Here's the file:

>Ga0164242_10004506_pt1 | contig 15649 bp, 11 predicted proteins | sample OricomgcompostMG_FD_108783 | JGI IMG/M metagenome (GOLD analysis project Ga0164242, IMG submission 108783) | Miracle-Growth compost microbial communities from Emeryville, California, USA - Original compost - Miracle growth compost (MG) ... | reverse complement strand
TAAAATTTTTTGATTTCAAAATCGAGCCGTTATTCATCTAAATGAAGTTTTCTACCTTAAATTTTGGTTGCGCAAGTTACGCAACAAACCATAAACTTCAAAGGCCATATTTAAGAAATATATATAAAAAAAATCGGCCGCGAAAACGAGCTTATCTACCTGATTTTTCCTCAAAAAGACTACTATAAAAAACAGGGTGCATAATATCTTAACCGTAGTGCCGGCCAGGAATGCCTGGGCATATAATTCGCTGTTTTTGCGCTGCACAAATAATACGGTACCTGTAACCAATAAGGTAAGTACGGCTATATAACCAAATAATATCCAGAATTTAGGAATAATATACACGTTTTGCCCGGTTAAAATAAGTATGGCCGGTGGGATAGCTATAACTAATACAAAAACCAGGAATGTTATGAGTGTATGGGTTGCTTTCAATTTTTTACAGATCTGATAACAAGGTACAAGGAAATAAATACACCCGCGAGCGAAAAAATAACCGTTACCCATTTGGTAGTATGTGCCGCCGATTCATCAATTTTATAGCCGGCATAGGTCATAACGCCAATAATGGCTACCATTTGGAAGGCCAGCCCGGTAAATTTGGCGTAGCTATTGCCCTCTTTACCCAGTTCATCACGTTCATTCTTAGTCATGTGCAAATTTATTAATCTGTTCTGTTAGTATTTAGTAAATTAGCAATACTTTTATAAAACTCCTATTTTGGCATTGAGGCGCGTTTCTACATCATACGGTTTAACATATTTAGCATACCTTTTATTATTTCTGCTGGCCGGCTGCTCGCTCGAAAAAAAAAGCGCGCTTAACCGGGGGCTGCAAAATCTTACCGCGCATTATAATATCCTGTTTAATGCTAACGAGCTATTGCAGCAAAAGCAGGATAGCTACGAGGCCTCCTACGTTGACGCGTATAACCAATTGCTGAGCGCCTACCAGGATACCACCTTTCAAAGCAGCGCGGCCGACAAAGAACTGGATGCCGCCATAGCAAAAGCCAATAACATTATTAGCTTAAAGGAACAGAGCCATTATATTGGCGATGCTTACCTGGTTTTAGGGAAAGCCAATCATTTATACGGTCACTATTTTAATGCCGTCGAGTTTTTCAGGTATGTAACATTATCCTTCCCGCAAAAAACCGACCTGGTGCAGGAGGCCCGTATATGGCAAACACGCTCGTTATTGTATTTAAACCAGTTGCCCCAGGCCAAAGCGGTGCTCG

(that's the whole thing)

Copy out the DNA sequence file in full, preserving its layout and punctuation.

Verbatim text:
>Ga0164242_10004506_pt1 | contig 15649 bp, 11 predicted proteins | sample OricomgcompostMG_FD_108783 | JGI IMG/M metagenome (GOLD analysis project Ga0164242, IMG submission 108783) | Miracle-Growth compost microbial communities from Emeryville, California, USA - Original compost - Miracle growth compost (MG) ... | reverse complement strand
TAAAATTTTTTGATTTCAAAATCGAGCCGTTATTCATCTAAATGAAGTTTTCTACCTTAAATTTTGGTTGCGCAAGTTACGCAACAAACCATAAACTTCAAAGGCCATATTTAAGAAATATATATAAAAAAAATCGGCCGCGAAAACGAGCTTATCTACCTGATTTTTCCTCAAAAAGACTACTATAAAAAACAGGGTGCATAATATCTTAACCGTAGTGCCGGCCAGGAATGCCTGGGCATATAATTCGCTGTTTTTGCGCTGCACAAATAATACGGTACCTGTAACCAATAAGGTAAGTACGGCTATATAACCAAATAATATCCAGAATTTAGGAATAATATACACGTTTTGCCCGGTTAAAATAAGTATGGCCGGTGGGATAGCTATAACTAATACAAAAACCAGGAATGTTATGAGTGTATGGGTTGCTTTCAATTTTTTACAGATCTGATAACAAGGTACAAGGAAATAAATACACCCGCGAGCGAAAAAATAACCGTTACCCATTTGGTAGTATGTGCCGCCGATTCATCAATTTTATAGCCGGCATAGGTCATAACGCCAATAATGGCTACCATTTGGAAGGCCAGCCCGGTAAATTTGGCGTAGCTATTGCCCTCTTTACCCAGTTCATCACGTTCATTCTTAGTCATGTGCAAATTTATTAATCTGTTCTGTTAGTATTTAGTAAATTAGCAATACTTTTATAAAACTCCTATTTTGGCATTGAGGCGCGTTTCTACATCATACGGTTTAACATATTTAGCATACCTTTTATTATTTCTGCTGGCCGGCTGCTCGCTCGAAAAAAAAAGCGCGCTTAACCGGGGGCTGCAAAATCTTACCGCGCATTATAATATCCTGTTTAATGCTAACGAGCTATTGCAGCAAAAGCAGGATAGCTACGAGGCCTCCTACGTTGACGCGTATAACCAATTGCTGAGCGCCTACCAGGATACCACCTTTCAAAGCAGCGCGGCCGACAAAGAACTGGATGCCGCCATAGCAAAAGCCAATAACATTATTAGCTTAAAGGAACAGAGCCATTATATTGGCGATGCTTACCTGGTTTTAGGGAAAGCCAATCATTTATACGGTCACTATTTTAATGCCGTCGAGTTTTTCAGGTATGTAACATTATCCTTCCCGCAAAAAACCGACCTGGTGCAGGAGGCCCGTATATGGCAAACACGCTCGTTATTGTATTTAAACCAGTTGCCCCAGGCCAAAGCGGTGCTCG